UK company fined millions after collecting 20 BILLION images of people´s faces and data online

UK facial recognition company fined for illegally collecting your and my image online Image: pexels-cottonbro-8090298

The UK’s privacy watchdog (ICO) has said that your social media images are being used to track you down. 

The Information Commissioner’s Office (ICO), who fined the company £7.5 million (€8.8 million), said that the Company Clearview AI had collected the images of more than 20 billion people’s faces online and used them in their  facial recognition systems.

These images, many of which collected from social media, were then used to create a global database, which could be used by customers to try and identify someone. This is does by allowing the user to upload an image, which is then checked against its database of illegal images.

In addition to the fine, the company has been issued with an enforcement order that prevents the company from continuing to collect data in this manner, as it does require them to delete their existing image databank. .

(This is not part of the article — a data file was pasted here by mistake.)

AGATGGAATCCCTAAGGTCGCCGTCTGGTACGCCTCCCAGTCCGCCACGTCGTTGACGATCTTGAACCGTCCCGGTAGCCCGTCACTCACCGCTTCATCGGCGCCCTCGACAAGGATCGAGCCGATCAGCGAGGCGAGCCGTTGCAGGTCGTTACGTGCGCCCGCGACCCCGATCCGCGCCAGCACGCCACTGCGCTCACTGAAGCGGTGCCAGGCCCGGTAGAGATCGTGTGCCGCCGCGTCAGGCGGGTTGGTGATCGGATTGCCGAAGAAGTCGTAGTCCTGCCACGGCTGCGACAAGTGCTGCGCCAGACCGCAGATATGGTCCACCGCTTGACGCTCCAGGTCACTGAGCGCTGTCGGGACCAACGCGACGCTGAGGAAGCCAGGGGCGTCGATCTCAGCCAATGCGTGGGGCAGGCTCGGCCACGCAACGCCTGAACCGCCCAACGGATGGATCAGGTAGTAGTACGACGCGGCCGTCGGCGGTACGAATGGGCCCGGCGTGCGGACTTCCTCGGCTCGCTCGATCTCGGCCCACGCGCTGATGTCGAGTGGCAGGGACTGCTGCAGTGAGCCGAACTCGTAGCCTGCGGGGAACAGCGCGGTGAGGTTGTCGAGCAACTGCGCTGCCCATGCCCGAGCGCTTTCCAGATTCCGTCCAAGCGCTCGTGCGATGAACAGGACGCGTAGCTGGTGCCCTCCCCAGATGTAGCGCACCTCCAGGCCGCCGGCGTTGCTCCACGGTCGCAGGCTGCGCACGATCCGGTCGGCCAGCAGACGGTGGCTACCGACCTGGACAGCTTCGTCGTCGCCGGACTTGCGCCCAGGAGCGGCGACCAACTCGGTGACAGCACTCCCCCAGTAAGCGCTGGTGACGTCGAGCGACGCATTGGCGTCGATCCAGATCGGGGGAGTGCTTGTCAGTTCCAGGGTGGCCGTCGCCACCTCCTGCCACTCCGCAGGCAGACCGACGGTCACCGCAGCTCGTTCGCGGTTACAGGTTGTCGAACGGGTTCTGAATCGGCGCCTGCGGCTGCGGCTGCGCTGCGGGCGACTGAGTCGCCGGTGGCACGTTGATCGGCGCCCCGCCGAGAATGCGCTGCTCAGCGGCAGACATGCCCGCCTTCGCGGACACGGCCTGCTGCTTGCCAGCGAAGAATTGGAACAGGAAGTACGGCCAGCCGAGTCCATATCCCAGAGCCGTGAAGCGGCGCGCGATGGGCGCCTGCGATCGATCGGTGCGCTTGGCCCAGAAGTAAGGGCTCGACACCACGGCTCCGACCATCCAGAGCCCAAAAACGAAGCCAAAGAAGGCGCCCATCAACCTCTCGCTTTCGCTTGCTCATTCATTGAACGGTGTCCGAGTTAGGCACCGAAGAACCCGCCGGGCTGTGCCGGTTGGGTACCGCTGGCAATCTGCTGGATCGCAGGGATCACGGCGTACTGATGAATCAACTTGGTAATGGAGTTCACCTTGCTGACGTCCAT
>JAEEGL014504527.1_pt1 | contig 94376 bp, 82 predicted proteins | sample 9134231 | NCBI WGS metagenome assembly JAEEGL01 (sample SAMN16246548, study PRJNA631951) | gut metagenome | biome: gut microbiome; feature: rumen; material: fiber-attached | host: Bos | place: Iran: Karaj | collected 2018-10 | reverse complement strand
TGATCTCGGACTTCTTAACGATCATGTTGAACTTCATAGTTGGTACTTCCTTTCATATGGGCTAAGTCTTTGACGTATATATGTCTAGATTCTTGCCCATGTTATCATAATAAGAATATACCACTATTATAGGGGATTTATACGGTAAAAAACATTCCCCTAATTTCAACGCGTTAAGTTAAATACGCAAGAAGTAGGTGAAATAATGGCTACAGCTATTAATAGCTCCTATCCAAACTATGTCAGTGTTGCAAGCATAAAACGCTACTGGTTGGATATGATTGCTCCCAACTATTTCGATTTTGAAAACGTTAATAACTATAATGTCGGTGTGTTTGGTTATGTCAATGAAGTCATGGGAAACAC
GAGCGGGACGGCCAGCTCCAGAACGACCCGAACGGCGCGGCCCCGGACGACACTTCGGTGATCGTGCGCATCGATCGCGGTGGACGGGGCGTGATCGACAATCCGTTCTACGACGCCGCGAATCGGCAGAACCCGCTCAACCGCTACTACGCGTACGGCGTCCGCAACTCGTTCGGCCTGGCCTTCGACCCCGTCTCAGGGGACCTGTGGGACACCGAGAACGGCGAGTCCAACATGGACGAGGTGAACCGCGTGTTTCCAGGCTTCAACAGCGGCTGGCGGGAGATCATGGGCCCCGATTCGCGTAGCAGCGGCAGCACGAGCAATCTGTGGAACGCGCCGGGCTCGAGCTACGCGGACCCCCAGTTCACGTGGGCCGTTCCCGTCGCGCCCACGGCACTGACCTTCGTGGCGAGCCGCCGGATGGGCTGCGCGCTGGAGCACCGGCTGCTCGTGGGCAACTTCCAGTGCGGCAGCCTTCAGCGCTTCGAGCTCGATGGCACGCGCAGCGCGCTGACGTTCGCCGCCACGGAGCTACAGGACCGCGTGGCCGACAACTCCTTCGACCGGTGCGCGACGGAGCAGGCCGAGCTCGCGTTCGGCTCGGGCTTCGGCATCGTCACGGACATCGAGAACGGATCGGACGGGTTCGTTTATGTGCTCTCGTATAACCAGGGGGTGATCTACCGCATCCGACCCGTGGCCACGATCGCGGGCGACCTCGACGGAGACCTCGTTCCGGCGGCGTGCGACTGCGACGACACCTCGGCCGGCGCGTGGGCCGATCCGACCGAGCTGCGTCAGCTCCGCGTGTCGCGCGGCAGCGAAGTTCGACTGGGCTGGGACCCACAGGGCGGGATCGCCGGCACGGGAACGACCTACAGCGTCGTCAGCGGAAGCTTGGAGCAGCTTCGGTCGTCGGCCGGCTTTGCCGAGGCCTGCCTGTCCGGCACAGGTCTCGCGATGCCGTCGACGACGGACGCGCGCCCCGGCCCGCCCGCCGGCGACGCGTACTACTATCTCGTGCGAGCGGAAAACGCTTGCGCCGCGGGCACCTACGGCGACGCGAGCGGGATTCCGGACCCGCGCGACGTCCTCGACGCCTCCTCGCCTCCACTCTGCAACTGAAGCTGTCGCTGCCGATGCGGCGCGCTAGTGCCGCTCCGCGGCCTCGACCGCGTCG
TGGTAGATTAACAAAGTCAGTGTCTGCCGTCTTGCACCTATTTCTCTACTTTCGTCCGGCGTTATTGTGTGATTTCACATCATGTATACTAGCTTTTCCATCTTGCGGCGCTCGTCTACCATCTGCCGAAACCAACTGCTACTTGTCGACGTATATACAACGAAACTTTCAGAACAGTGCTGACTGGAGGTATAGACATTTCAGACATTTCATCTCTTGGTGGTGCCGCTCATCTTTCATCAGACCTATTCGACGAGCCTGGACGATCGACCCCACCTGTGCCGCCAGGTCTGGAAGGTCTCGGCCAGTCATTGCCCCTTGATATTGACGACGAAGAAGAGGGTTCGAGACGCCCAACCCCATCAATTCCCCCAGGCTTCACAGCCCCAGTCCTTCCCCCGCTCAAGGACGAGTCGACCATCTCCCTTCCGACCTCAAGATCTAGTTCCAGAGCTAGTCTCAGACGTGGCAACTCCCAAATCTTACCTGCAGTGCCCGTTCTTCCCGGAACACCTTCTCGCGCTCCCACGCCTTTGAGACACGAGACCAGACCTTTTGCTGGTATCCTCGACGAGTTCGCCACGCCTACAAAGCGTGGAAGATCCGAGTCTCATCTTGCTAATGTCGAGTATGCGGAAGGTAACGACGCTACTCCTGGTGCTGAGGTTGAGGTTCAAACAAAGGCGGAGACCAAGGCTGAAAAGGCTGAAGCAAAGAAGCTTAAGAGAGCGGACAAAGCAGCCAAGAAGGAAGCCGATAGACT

A spokesman for the ICO said: “Given the high number of UK internet and social media users, Clearview AI’s database is likely to include a substantial amount of data from UK residents, which has been gathered without their knowledge.

“Although Clearview AI no longer offers its services to UK organisations, the company has customers in other countries, so the company is still using personal data of UK residents.”

JA statement from John Edwards, the UK Information Commissioner, said: “The Company not only enables identification of the people in its database, but effectively monitors their behaviour and offers it as a commercial service. That is unacceptable.”

Clearview had been in the press recently with many US politicians and civil liberties groups questioning the existence of the organisation and its mode of operation, with many of its customer’s police forces and other commercial organisations.

Although Clearview has been fined and issued with an enforcement order, what is not clear is how checks will be made to ensure that the illegally collected image of you and me, will be deleted. More importantly, the question remains as to what recourse those negatively affected by the database have against both Clearview and those who accessed its database.


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Written by

Peter McLaren-Kennedy

Originally from South Africa, Peter is based on the Costa Blanca and is a web reporter for the Euro Weekly News covering international and Spanish national news. Got a news story you want to share? Then get in touch at [email protected]

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